The leech rang the bell as the sky darkened. Or so it was thought.

Isn’t it today’s weather forecast hit the spot and now it hurts? Think about what it was like in the old days, when you had to guess the changes in the atmosphere by the horns of a snail. The weather has also been predicted even with leeches.

Our reader sent in a tip about an interesting rake built in the 1850s by an English doctor and inventor George Merryweather. That’s a fitting last name, by the way.

At that time, leeches, or bloodsuckers, were used for all kinds of medicinal purposes. So Mr. Merryweather’s reception room was also full of them.

Observing the worms, he noticed that they seemed to move more restlessly in the bottles as a storm approached. Could they predict the weather?

Merryweather nicked a proprietary leech detector that had several bottles in the shape of a circle, each containing a single worm. When the worm sensed a storm coming, it began to climb up towards the neck of the bottle. There was a lever mechanism that connected to a bell at the end of the string.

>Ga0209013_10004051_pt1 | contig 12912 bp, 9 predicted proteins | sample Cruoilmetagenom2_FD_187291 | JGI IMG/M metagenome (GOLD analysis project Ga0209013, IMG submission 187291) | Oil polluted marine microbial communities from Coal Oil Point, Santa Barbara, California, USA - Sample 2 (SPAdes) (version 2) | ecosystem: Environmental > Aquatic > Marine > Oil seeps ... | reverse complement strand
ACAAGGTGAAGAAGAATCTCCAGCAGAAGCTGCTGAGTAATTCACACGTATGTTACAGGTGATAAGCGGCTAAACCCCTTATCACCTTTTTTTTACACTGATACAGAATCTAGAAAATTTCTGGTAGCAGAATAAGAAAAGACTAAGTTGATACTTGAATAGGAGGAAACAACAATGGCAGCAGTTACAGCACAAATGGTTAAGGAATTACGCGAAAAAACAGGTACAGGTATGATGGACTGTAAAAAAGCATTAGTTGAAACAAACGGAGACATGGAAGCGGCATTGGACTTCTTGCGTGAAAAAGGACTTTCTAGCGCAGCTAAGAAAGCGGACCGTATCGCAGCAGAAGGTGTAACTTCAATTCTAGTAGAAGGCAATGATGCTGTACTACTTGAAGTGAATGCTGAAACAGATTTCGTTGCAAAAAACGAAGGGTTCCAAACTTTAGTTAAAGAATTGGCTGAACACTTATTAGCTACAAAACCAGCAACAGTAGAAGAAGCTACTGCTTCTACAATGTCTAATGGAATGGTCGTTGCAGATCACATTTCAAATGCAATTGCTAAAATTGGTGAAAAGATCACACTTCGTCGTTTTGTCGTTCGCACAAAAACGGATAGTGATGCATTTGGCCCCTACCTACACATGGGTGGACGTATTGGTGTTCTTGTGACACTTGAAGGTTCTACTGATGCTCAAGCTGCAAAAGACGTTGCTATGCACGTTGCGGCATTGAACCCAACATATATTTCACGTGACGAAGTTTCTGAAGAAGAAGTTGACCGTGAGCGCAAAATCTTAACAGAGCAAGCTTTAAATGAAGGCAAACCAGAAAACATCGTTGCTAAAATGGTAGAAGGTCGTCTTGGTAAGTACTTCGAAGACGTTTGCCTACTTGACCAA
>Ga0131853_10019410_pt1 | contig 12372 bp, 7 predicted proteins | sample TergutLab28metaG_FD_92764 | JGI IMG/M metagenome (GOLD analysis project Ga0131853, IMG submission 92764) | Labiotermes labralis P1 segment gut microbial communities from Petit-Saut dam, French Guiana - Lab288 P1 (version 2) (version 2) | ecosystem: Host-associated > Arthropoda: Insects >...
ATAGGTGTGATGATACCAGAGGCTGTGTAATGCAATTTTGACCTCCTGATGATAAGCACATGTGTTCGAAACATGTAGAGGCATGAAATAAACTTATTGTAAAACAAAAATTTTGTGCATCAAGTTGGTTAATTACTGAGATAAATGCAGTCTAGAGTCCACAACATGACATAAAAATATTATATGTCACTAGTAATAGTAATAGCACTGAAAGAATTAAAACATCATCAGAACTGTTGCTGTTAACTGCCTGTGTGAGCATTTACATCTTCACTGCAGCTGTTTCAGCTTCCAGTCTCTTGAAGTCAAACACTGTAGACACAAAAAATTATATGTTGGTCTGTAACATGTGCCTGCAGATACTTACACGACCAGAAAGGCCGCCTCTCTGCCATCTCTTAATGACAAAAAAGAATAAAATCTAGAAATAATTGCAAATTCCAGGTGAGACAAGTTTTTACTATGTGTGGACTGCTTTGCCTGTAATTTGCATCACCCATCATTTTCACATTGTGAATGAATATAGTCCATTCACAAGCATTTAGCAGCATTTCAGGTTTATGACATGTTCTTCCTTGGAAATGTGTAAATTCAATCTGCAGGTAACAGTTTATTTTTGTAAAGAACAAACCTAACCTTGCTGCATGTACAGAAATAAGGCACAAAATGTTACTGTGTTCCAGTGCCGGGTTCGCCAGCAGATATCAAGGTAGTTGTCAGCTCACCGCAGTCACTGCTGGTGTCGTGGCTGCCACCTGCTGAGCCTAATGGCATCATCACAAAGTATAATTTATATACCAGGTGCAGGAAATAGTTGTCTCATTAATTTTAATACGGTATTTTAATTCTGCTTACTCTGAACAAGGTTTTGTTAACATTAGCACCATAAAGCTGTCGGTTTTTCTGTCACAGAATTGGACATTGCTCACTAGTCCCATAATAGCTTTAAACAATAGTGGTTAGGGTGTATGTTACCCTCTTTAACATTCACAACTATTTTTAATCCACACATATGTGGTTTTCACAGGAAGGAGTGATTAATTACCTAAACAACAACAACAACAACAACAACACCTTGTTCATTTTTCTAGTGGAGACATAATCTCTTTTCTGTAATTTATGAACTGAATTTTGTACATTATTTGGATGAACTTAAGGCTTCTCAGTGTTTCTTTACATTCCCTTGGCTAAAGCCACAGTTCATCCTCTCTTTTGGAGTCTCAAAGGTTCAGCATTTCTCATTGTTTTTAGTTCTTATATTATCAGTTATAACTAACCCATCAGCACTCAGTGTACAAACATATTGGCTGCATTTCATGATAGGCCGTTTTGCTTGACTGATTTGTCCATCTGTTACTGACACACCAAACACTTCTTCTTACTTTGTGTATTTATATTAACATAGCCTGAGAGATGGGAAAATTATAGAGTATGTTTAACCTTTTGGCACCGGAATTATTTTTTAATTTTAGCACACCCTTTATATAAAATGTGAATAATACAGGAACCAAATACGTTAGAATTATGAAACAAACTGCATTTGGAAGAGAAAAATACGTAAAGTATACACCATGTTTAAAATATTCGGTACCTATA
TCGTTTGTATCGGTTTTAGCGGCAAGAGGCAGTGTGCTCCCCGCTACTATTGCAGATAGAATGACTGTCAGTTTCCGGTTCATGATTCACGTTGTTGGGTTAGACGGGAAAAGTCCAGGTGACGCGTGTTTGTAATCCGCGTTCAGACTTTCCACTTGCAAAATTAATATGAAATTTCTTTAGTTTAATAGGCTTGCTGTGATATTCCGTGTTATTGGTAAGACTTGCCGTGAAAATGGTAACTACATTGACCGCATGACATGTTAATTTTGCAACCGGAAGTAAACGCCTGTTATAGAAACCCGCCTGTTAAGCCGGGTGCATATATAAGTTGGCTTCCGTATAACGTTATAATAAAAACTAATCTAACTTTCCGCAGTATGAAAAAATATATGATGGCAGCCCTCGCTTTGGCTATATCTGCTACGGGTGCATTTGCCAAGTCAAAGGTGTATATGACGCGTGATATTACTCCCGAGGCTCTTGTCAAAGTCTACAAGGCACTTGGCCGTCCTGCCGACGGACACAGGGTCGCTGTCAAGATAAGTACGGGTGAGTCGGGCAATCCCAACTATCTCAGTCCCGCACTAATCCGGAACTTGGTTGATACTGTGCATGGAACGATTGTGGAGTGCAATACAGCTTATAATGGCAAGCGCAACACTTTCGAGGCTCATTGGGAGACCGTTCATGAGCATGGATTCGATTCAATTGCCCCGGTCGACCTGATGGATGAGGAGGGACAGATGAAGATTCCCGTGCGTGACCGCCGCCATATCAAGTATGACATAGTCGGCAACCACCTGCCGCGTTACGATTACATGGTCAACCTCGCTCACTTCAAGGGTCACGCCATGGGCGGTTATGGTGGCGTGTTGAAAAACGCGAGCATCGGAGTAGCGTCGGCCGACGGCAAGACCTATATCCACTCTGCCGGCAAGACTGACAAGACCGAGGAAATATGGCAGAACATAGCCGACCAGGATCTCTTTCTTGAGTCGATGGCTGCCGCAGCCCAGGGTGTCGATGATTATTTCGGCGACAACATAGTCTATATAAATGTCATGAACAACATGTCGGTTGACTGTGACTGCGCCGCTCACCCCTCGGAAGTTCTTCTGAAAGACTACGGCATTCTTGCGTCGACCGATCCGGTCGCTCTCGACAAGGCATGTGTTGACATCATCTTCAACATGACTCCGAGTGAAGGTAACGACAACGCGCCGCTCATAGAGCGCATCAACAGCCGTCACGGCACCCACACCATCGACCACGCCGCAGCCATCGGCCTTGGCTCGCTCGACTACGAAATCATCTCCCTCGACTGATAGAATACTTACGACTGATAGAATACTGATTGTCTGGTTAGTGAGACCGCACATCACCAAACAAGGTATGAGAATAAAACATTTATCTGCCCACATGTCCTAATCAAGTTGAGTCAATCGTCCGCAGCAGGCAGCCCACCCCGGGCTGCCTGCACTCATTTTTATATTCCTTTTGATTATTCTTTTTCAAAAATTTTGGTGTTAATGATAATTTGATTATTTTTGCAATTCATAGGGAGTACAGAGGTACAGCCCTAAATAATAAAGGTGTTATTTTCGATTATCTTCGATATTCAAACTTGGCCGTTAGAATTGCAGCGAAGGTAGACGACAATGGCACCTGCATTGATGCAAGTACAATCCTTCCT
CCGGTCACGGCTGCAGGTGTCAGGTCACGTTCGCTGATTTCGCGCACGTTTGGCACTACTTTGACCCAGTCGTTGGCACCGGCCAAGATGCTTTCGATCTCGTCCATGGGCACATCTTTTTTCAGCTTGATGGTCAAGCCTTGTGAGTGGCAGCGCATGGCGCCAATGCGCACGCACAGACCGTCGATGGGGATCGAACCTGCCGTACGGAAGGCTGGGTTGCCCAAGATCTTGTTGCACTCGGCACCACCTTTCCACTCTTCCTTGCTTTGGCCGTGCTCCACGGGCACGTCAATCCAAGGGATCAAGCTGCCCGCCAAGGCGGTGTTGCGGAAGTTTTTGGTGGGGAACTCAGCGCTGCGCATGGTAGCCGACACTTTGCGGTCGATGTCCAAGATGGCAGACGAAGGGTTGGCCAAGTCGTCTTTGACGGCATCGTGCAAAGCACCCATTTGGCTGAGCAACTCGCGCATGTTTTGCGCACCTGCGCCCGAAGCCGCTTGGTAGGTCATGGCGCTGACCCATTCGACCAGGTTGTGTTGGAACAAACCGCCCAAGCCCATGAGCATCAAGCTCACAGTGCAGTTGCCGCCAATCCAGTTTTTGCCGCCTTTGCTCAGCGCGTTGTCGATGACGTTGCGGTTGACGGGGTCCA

So the idea was that leeches ring a bell when a storm is coming. Merryweather named his device tempest prognosticatora forecaster of storms.

The doctor obviously had a close relationship with his worms. He called them his “philosophical advisors”. In the device, the inventor had placed the bottles in a circle so that the worms would not feel lonely, but would see each other.

Not all worms were fortune tellers. According to Merryweather, some of them were “absolutely stupid”.

Merryweather built several versions of the device for different usage needs. He tried to sell his invention to the administration, hoping that the coast of England would be networked with such leech weather stations.

Invention however, was so impractical that its operation was not really based on anything. The movements of the leeches and thus the predictions were completely random. In addition, the device required constant maintenance. The leeches had to be fed and their water changed regularly.

The original device has been lost to history, but replicas have been built for museums.

By Editor

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